Swiss army knife Kennedy, the sharp point of Beira offence
Beira learnt lessons from loss to Tigers Basketball runs deep in Jermel Kennedy’s family. The influence of his kin is one of the main reasons he plays the game. Community also played its part in providing the fertile ground for the Canada-born player to grow, spread his wings and further his ambition in the sport. […].
Beira learnt lessons from loss to Tigers
Basketball runs deep in Jermel Kennedy’s family. The influence of his kin is one of the main reasons he plays the game.
Community also played its part in providing the fertile ground for the Canada-born player to grow, spread his wings and further his ambition in the sport.
“Growing up, where I am from, basketball is popular. It’s something I enjoy doing. The city of Malton has a huge basketball culture. In a way it propelled me to achieve my dreams,” said Kennedy. “Also, basketball runs in the family. My mom played in high school and my older sister played as well. In fact, my older sister’s influence was what encouraged me to take on the sport. I used to watch her high school games. She was pretty good.”
The 32-year-old forward would go on to chart his own path as he learnt the ropes at Lincoln Alexander Secondary School and refined his game in the American college system. With a clear foundation laid and a physical growth spurt, the signs were there that he had the potential to be a good player.
“In my second year of high school, I grew taller and realised there was an opportunity there. I was probably one of the tallest players in my area or team and decently athletic. I was slowly developing, and people recognised that I had certain attributes that translated well,” said Kennedy, who had spells with two junior colleges in the United States before joining Division II college team, Lander Bearcats.
Kennedy says while he enjoyed his time at the South Carolina school, where he also graduated, he was far from the polished player that he is now.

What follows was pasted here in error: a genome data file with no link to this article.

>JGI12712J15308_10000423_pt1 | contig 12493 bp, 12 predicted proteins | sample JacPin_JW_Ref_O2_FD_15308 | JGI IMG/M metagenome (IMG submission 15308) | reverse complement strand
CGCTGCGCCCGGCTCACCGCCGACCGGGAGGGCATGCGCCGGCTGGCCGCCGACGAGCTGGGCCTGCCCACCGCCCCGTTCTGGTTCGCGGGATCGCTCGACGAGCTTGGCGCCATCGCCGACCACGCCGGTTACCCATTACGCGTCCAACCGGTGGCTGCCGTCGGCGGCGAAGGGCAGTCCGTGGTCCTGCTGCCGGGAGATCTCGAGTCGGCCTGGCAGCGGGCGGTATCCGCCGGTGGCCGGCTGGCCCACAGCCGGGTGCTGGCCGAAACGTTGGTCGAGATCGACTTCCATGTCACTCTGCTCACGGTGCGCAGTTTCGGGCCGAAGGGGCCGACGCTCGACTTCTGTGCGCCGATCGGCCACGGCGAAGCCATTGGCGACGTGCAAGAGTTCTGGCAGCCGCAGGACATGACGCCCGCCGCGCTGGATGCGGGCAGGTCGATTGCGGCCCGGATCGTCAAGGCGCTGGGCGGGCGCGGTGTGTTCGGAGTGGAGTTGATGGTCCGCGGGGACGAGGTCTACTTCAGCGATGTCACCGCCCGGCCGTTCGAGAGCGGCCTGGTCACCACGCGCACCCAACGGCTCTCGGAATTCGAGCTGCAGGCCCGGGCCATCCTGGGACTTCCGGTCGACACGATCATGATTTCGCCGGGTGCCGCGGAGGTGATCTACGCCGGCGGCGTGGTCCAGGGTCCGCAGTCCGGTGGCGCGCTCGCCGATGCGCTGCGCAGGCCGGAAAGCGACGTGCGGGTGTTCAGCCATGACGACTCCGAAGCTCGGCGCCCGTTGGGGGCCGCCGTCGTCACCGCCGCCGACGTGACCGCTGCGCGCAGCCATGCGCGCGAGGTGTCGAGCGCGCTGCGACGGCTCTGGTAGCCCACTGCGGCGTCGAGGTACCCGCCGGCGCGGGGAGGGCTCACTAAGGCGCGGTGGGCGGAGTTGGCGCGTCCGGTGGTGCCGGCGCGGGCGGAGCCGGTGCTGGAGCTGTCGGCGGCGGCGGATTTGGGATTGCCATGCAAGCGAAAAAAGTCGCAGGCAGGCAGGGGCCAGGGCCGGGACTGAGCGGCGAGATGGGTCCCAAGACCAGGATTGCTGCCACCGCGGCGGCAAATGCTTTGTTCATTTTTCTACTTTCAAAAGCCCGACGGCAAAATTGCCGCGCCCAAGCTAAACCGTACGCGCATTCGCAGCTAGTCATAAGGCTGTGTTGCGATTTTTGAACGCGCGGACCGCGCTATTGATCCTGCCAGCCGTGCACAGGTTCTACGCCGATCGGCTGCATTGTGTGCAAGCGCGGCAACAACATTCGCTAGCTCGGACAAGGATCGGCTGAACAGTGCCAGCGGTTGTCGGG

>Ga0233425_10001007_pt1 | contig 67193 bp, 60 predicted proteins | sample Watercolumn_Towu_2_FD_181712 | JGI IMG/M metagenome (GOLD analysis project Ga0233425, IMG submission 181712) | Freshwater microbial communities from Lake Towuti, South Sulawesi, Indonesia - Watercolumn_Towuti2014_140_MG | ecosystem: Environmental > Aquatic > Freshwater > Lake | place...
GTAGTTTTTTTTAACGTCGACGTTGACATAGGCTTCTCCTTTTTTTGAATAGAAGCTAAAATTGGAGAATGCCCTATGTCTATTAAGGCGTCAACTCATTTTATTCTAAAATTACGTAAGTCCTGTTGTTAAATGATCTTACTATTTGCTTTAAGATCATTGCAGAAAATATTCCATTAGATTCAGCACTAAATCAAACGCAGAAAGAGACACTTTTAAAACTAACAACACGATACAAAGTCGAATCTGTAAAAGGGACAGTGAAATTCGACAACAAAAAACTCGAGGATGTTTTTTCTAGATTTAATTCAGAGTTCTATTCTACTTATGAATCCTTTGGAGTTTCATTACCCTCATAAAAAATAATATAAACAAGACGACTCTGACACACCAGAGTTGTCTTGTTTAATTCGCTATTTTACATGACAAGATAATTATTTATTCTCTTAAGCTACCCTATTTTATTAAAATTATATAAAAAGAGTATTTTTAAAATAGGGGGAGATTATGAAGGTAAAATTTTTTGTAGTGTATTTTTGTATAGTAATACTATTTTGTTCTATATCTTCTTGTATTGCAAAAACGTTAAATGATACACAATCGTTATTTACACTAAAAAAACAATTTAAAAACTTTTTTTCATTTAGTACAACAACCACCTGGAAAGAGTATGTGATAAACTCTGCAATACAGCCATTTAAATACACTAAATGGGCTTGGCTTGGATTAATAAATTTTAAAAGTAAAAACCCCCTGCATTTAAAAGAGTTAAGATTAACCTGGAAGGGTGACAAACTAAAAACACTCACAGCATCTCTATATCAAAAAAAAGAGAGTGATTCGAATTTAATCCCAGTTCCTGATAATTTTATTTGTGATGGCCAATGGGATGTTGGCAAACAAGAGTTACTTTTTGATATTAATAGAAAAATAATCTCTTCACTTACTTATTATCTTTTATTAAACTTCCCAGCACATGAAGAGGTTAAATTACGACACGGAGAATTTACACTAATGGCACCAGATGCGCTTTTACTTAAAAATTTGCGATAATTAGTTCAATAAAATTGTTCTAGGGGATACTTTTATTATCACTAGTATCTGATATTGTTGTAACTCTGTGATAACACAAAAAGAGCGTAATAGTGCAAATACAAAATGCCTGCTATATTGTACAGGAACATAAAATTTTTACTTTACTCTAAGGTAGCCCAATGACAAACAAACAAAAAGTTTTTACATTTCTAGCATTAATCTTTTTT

“I liked what Lander offered me. It was perfect for me, a good fit. It was different. Although, in the beginning, I was more like a four or five and did not shoot very well. I was more like a get-out, run and dunk the ball kind of player, but I still had most of the tools I use now although I was more of an inside than outside player,” said Kennedy.
The road to the pro-ranks saw Kennedy return home to the Canadian National Basketball League (NBL). Although he was a high draft pick for the NBL, he did not see himself playing on home turf, as the league was relatively new and painted in a negative light by players who had participated in it.
“I took a year off and played in tournaments or basketball leagues. Anything basketball-related, I immersed myself into. I also wanted to be a part of the NBL draft (in 2013). So, to get there, I went to the combine,” said Kennedy, who landed at the Moncton Miracles. “I ended up getting drafted sixth, but I had no intention of playing in the NBL. Some friends and players did not have good experiences playing in it. The league was new at the time, so how they handled players was not professional. I used my high draft value as a way of marketing myself and leveraging a move overseas.”
In addition to realising his dream of playing abroad, Kennedy has also been a bit of a journeyman. Spain (CB Clavijo Logrono), Britain (Worcester Wolves), Portugal (ADO Basquetbol SAD Overanse), Canada (Guelph Nighthawks and Hamilton Honeybadgers), Argentina (Ferrocarril Oeste) and France (AS Kaysersberg, Besancon BCD and Toulouse Basket Club) have all been home to the Canadian player.